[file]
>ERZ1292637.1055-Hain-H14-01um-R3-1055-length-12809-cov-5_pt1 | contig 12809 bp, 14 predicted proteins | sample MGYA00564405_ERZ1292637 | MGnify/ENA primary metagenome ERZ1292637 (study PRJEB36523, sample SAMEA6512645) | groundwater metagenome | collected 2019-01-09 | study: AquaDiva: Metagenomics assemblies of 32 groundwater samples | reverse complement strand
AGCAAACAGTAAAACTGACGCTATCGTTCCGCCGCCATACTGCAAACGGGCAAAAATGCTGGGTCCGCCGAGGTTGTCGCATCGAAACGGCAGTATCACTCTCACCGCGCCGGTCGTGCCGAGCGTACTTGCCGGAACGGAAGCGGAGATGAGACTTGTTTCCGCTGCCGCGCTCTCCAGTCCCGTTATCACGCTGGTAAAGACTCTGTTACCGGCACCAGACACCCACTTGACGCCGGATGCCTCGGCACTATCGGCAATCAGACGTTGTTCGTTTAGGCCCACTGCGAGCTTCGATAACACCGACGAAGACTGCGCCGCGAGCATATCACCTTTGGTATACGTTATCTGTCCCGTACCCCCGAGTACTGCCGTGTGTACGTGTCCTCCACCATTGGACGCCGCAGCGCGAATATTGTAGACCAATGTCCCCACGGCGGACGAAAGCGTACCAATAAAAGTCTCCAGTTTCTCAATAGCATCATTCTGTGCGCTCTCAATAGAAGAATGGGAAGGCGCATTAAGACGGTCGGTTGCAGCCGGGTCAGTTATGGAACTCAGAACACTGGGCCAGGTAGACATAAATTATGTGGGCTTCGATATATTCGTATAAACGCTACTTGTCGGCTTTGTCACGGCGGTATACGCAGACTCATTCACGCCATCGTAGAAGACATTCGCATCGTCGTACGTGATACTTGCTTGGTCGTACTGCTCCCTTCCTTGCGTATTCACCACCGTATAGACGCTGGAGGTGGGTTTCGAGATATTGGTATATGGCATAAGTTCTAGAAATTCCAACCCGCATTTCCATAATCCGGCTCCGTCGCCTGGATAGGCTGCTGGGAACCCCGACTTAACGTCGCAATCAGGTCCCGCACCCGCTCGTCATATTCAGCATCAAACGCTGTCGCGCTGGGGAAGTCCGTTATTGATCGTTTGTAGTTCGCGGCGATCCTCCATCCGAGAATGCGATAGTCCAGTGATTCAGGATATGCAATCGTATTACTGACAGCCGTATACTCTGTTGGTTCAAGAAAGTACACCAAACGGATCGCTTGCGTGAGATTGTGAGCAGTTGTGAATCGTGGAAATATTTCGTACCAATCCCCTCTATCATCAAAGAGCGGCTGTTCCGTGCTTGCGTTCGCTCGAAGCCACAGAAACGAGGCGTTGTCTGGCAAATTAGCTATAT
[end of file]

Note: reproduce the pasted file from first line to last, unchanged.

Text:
>ERZ1292637.1055-Hain-H14-01um-R3-1055-length-12809-cov-5_pt1 | contig 12809 bp, 14 predicted proteins | sample MGYA00564405_ERZ1292637 | MGnify/ENA primary metagenome ERZ1292637 (study PRJEB36523, sample SAMEA6512645) | groundwater metagenome | collected 2019-01-09 | study: AquaDiva: Metagenomics assemblies of 32 groundwater samples | reverse complement strand
AGCAAACAGTAAAACTGACGCTATCGTTCCGCCGCCATACTGCAAACGGGCAAAAATGCTGGGTCCGCCGAGGTTGTCGCATCGAAACGGCAGTATCACTCTCACCGCGCCGGTCGTGCCGAGCGTACTTGCCGGAACGGAAGCGGAGATGAGACTTGTTTCCGCTGCCGCGCTCTCCAGTCCCGTTATCACGCTGGTAAAGACTCTGTTACCGGCACCAGACACCCACTTGACGCCGGATGCCTCGGCACTATCGGCAATCAGACGTTGTTCGTTTAGGCCCACTGCGAGCTTCGATAACACCGACGAAGACTGCGCCGCGAGCATATCACCTTTGGTATACGTTATCTGTCCCGTACCCCCGAGTACTGCCGTGTGTACGTGTCCTCCACCATTGGACGCCGCAGCGCGAATATTGTAGACCAATGTCCCCACGGCGGACGAAAGCGTACCAATAAAAGTCTCCAGTTTCTCAATAGCATCATTCTGTGCGCTCTCAATAGAAGAATGGGAAGGCGCATTAAGACGGTCGGTTGCAGCCGGGTCAGTTATGGAACTCAGAACACTGGGCCAGGTAGACATAAATTATGTGGGCTTCGATATATTCGTATAAACGCTACTTGTCGGCTTTGTCACGGCGGTATACGCAGACTCATTCACGCCATCGTAGAAGACATTCGCATCGTCGTACGTGATACTTGCTTGGTCGTACTGCTCCCTTCCTTGCGTATTCACCACCGTATAGACGCTGGAGGTGGGTTTCGAGATATTGGTATATGGCATAAGTTCTAGAAATTCCAACCCGCATTTCCATAATCCGGCTCCGTCGCCTGGATAGGCTGCTGGGAACCCCGACTTAACGTCGCAATCAGGTCCCGCACCCGCTCGTCATATTCAGCATCAAACGCTGTCGCGCTGGGGAAGTCCGTTATTGATCGTTTGTAGTTCGCGGCGATCCTCCATCCGAGAATGCGATAGTCCAGTGATTCAGGATATGCAATCGTATTACTGACAGCCGTATACTCTGTTGGTTCAAGAAAGTACACCAAACGGATCGCTTGCGTGAGATTGTGAGCAGTTGTGAATCGTGGAAATATTTCGTACCAATCCCCTCTATCATCAAAGAGCGGCTGTTCCGTGCTTGCGTTCGCTCGAAGCCACAGAAACGAGGCGTTGTCTGGCAAATTAGCTATAT